The medial collateral ligament (MCL) is the largest and strongest of four major ligaments that are essential for the stability of the knee joint. It is named the MCL because it is located on the “medial” side (middle) of the knee joint. It is a “collateral ligament” because it connects the bottom of the femur (thigh bone) to the top of the tibia (shin bone). The MCL prevents excessive widening of the inside of the knee joint.
The MCL can be injured with a direct blow to the outside of the knee, or what is known as a “valgus force” injury. When the outside of the knee is struck, the outside of the joint buckles and causes the inside to widen and potentially over-stretches or tears the MCL.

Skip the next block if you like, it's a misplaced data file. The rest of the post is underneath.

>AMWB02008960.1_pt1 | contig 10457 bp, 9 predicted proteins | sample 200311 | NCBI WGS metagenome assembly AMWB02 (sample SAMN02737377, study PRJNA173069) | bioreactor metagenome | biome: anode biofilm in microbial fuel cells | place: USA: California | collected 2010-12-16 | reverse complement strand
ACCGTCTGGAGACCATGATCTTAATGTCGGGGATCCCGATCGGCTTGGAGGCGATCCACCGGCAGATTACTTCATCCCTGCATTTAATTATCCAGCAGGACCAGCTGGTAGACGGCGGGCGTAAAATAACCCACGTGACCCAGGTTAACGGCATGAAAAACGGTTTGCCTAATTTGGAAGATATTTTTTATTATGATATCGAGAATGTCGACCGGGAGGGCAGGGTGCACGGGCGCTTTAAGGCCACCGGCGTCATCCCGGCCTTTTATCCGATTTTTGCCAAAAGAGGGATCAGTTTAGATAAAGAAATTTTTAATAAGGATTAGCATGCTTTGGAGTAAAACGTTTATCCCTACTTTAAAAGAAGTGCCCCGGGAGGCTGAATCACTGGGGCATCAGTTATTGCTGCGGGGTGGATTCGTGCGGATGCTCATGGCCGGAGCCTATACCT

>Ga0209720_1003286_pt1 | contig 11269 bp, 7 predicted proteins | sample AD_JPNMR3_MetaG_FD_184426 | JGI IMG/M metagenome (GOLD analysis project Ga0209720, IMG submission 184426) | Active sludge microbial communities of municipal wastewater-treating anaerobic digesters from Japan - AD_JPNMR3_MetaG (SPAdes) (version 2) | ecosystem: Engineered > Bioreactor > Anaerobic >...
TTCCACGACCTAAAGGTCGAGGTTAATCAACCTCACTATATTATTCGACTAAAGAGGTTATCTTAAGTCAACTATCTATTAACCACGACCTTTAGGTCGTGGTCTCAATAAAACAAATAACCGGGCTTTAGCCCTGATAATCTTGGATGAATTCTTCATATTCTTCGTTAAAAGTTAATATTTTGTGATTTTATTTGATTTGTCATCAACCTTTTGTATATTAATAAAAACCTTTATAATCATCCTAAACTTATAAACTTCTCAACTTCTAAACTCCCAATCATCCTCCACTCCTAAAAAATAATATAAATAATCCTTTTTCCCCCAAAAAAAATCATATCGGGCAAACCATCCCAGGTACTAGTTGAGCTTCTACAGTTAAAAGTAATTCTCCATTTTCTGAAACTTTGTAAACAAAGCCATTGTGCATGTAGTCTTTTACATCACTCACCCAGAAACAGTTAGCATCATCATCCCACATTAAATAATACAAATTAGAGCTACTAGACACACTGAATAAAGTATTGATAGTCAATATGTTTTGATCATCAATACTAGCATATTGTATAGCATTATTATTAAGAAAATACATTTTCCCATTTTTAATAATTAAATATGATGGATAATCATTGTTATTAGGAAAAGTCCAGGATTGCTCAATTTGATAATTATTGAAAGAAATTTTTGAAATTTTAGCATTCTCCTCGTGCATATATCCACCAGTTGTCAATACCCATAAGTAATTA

Symptoms of an MCL injury include pain, swelling and sometimes bruising along the inside of the knee. Pain from an MCL injury can be reproduced by placing the knee in a “knock knee” position as this puts stress on the ligament.
Early treatment of MCL injuries involves the RICE regimen; Rest, Ice, Compression, and Elevation of the affected limb until swelling subsides. The knee loses strength and stability after an injury.
Aggressive physical therapy addressing the strength and stability of the knee and entire lower extremity are critical to get the patient “back on their feet” and prevent further injury.